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Two Perma Questions  RSS feed

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n someone help me with a couple questions. I am making some Hugel beds and am a little confused on the layers. Is it Logs-Soil/Manure-Sticks/Limbs- Dirt/Top Soil then straw?

2. Can someone explain guilds to me? Thanks!
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Location: NE Oklahoma zone 7a
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On your first question as with many perm questions, the answer is it depends. When looking for material for hugel i think it's good to begin with what is freely available on site. I would probably put big logs and the bottom, sticks and brush, then soil, then mulch on top.

Guild is a word that describes a collection of plants who's specific attributes aid each other's growth when they are planted in close proximity to one another. A lot of them are structured around one main plant like a fruit tree, vegetable, or one main pollinator. Here is an example of a bee specific guild.

Here is a link to Midwest permacultures free ebooklet on guilds.

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Location: Central Arkansas - USDA Hardiness Zone 7b/8a
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I think your second question was well answered by the person before me. Your first question can be better answered as "don't layer it." You want your Hugel mounds to contain lots of different things in pockets of goodness, not in even layers. Even layers can lead to the lasagna effect (which means one "layer" can turn into a sheet that repels water preventing layers below it from getting water/nutrient flows.)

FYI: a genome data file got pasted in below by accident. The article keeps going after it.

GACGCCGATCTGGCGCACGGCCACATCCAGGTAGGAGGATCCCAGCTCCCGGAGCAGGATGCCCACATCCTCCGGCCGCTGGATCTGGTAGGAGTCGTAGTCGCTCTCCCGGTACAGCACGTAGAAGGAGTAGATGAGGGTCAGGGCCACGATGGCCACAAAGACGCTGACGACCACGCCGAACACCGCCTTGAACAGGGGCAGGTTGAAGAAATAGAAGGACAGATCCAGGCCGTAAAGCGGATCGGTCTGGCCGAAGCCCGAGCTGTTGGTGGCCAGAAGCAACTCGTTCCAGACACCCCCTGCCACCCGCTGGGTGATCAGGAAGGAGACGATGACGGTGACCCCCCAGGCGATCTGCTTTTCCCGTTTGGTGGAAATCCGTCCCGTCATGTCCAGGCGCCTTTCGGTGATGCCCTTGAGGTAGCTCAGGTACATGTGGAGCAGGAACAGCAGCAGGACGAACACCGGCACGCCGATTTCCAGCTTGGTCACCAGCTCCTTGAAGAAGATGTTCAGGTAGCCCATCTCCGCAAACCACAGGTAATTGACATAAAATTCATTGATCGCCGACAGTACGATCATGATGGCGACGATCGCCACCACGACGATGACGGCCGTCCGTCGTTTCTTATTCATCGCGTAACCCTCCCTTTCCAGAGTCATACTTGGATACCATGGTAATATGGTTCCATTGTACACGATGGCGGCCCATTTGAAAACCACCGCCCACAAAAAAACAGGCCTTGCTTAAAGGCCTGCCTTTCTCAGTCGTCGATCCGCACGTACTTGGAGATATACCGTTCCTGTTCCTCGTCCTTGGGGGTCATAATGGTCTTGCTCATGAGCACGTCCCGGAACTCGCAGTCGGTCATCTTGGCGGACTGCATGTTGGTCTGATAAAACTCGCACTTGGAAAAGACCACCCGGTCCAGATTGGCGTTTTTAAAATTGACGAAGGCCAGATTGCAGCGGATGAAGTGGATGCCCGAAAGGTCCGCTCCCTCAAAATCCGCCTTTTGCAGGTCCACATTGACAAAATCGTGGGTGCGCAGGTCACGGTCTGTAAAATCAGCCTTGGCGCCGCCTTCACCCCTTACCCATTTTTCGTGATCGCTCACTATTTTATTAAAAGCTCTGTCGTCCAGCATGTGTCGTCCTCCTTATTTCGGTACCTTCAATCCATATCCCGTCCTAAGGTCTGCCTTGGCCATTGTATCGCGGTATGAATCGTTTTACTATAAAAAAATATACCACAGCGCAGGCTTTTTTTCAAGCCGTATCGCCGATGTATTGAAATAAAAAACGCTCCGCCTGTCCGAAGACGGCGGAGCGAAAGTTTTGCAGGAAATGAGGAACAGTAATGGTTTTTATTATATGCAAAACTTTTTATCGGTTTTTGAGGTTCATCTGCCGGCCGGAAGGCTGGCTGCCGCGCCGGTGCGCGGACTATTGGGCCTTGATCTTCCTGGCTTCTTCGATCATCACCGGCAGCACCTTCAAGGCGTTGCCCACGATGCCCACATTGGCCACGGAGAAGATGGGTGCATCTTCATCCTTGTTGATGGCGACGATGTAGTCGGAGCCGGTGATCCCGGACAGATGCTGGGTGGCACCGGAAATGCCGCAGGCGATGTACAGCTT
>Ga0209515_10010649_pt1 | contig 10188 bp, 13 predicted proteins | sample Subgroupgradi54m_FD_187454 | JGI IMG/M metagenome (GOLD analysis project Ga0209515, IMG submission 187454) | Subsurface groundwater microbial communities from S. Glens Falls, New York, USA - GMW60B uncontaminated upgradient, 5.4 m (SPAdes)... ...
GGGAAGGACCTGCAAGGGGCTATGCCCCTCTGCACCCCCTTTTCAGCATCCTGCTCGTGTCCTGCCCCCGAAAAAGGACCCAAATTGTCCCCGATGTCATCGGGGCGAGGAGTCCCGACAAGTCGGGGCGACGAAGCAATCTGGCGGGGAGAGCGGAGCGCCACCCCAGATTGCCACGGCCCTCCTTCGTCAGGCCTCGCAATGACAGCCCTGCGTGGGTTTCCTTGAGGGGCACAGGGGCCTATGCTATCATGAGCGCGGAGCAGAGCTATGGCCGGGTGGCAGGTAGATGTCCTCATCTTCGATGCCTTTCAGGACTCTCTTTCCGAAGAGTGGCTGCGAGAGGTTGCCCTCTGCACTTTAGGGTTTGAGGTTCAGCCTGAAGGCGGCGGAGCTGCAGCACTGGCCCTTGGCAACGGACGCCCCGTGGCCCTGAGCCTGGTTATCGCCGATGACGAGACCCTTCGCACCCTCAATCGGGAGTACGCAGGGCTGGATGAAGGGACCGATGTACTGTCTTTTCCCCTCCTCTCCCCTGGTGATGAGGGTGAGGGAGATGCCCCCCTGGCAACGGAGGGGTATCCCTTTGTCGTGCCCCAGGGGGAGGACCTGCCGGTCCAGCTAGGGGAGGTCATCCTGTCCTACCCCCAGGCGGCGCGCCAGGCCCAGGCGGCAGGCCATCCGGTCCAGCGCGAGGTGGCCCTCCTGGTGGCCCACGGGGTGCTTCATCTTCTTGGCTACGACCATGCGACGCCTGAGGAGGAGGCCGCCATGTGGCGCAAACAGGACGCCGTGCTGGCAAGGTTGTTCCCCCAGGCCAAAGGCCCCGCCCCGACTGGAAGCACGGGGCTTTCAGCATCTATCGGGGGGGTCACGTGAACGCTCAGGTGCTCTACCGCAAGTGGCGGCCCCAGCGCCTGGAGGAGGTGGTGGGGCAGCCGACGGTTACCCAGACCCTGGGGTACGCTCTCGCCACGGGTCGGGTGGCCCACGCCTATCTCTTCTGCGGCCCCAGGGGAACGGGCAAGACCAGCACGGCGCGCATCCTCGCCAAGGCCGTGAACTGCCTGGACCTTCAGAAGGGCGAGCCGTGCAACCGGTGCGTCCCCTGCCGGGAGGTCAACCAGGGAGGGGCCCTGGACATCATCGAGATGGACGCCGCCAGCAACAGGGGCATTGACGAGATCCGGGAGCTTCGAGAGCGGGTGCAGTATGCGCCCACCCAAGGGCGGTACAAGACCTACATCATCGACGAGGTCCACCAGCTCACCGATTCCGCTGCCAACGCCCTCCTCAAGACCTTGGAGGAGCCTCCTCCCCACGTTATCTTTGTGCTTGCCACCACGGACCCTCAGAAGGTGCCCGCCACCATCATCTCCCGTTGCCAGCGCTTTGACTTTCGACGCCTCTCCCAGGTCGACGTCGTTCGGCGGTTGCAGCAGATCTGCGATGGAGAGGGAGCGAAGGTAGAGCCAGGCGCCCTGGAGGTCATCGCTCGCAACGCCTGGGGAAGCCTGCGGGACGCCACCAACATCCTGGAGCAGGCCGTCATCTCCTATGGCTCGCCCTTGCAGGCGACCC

You want to bury your logs (wood) with occasional clumps of manure and straw and such scattered across the mound in pockets here and there. As long as you don't do an even layer of any of these things and your wood is completely covered by the soil, you should be good. Make sure you get a cover crop planted on the mount as soon as possible after creating the mound. You can do an even layer of mulch (straw) on top, but that is a mulch to protect the cover crop and soil.

The pockets of compost/manure/etc keep it from forming a sheet of anaerobic water repellant as already explained, but the other thing they do is add diversity to the soil itself. This means some plants will really really LOVE some spots of your mound, and other plants that HATE those spots will LOVE other spots of your mound. In the end, you get soil diversity which leads to better plant diversity, which leads to an overall healthier system.

Paul talks about this in the World Domination Gardening DVD set. If you can get your hands on that, it's worth the watch. Lots of great information.

Hope this helped.
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